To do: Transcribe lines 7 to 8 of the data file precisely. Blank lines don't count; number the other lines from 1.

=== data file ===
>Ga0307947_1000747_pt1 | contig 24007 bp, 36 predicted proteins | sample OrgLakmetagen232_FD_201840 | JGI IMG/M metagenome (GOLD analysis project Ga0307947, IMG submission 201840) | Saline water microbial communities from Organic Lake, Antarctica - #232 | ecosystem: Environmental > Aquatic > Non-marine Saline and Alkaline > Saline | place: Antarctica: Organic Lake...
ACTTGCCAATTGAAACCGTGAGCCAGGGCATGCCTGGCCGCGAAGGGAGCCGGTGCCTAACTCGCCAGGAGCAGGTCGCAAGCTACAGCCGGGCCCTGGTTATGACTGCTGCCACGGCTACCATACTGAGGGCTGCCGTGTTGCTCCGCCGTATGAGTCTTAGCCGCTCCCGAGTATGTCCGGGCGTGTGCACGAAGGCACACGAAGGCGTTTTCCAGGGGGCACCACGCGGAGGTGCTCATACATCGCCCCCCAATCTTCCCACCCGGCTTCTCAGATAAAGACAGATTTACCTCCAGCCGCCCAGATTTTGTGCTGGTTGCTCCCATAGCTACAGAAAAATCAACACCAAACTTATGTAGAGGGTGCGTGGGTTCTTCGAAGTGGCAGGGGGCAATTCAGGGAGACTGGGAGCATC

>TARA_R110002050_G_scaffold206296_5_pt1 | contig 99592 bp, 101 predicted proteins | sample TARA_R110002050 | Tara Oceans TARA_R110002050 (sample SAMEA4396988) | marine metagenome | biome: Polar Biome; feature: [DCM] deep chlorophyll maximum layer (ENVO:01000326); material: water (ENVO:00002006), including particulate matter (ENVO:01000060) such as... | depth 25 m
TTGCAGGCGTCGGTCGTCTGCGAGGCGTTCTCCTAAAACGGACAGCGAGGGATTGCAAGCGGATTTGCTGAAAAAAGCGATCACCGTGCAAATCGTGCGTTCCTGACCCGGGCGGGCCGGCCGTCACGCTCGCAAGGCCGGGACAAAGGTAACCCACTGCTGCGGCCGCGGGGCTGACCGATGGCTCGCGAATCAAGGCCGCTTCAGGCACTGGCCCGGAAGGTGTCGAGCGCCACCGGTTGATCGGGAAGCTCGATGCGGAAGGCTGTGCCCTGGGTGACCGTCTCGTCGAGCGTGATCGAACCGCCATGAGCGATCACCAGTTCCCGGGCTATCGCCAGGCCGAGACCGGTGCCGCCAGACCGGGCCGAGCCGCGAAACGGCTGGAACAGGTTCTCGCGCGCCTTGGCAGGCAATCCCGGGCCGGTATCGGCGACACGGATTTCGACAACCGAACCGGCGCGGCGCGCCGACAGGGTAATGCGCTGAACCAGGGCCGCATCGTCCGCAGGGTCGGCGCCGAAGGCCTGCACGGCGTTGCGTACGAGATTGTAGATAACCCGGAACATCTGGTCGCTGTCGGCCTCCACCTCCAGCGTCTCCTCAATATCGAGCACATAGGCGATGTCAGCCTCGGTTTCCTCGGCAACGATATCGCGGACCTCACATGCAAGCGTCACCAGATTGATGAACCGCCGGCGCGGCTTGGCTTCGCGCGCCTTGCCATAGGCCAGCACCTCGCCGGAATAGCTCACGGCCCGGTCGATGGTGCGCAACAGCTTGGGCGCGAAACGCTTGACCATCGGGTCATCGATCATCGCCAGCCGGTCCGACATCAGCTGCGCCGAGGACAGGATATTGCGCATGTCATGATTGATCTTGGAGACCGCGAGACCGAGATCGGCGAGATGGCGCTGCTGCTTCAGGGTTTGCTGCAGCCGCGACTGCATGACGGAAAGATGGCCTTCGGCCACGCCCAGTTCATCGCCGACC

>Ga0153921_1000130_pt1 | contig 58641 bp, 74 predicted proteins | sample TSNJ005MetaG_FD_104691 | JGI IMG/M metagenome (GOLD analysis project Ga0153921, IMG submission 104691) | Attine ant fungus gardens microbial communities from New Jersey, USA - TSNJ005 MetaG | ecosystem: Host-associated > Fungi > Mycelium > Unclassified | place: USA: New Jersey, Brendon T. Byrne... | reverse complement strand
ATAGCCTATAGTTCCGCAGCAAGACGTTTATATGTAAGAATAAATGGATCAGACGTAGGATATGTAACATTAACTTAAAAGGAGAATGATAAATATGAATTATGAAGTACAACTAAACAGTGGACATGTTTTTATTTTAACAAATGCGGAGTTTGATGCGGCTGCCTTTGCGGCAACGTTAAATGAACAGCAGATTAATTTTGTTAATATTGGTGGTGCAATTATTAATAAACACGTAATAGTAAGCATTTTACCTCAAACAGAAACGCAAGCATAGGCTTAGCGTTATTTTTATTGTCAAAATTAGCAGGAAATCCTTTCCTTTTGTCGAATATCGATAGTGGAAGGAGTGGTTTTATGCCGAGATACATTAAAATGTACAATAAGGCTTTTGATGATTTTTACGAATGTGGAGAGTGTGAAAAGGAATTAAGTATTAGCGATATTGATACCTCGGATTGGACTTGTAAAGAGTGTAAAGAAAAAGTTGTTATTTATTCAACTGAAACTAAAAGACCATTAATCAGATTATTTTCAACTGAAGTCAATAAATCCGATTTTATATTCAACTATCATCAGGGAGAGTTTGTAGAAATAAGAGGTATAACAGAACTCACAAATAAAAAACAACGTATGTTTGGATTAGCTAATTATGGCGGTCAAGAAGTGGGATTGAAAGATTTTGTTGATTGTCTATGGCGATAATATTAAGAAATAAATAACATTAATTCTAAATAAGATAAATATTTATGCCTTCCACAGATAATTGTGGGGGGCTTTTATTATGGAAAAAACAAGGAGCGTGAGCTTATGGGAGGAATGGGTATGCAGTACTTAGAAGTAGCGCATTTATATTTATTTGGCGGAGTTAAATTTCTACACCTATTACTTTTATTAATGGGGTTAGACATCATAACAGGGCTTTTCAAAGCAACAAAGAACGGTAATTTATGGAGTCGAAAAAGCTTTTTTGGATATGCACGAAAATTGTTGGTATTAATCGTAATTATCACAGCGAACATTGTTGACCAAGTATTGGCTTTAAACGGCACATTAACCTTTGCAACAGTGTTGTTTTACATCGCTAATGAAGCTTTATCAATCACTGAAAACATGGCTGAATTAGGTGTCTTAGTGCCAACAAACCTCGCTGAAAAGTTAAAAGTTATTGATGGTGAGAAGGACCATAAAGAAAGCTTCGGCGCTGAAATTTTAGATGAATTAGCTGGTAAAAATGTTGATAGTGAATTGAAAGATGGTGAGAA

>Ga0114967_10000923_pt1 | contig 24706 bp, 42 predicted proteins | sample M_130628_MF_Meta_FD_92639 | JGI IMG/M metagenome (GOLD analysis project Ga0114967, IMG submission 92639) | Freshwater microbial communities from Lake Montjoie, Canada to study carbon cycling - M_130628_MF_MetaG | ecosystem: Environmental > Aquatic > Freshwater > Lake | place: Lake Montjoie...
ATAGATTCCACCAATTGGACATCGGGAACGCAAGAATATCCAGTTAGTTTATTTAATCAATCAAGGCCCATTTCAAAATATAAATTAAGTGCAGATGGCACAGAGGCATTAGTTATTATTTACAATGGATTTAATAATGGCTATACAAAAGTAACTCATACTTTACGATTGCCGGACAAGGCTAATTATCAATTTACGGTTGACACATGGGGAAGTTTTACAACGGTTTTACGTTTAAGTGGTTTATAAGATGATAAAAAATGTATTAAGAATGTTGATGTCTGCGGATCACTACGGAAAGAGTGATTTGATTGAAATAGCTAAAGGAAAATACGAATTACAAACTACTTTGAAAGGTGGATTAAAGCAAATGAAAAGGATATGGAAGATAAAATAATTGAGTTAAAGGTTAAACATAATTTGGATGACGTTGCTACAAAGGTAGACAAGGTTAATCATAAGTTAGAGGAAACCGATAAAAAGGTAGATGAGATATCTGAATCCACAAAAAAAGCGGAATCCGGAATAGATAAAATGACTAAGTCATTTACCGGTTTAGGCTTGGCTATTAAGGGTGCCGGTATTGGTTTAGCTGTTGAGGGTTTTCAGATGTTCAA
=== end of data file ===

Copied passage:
>Ga0114967_10000923_pt1 | contig 24706 bp, 42 predicted proteins | sample M_130628_MF_Meta_FD_92639 | JGI IMG/M metagenome (GOLD analysis project Ga0114967, IMG submission 92639) | Freshwater microbial communities from Lake Montjoie, Canada to study carbon cycling - M_130628_MF_MetaG | ecosystem: Environmental > Aquatic > Freshwater > Lake | place: Lake Montjoie...
ATAGATTCCACCAATTGGACATCGGGAACGCAAGAATATCCAGTTAGTTTATTTAATCAATCAAGGCCCATTTCAAAATATAAATTAAGTGCAGATGGCACAGAGGCATTAGTTATTATTTACAATGGATTTAATAATGGCTATACAAAAGTAACTCATACTTTACGATTGCCGGACAAGGCTAATTATCAATTTACGGTTGACACATGGGGAAGTTTTACAACGGTTTTACGTTTAAGTGGTTTATAAGATGATAAAAAATGTATTAAGAATGTTGATGTCTGCGGATCACTACGGAAAGAGTGATTTGATTGAAATAGCTAAAGGAAAATACGAATTACAAACTACTTTGAAAGGTGGATTAAAGCAAATGAAAAGGATATGGAAGATAAAATAATTGAGTTAAAGGTTAAACATAATTTGGATGACGTTGCTACAAAGGTAGACAAGGTTAATCATAAGTTAGAGGAAACCGATAAAAAGGTAGATGAGATATCTGAATCCACAAAAAAAGCGGAATCCGGAATAGATAAAATGACTAAGTCATTTACCGGTTTAGGCTTGGCTATTAAGGGTGCCGGTATTGGTTTAGCTGTTGAGGGTTTTCAGATGTTCAA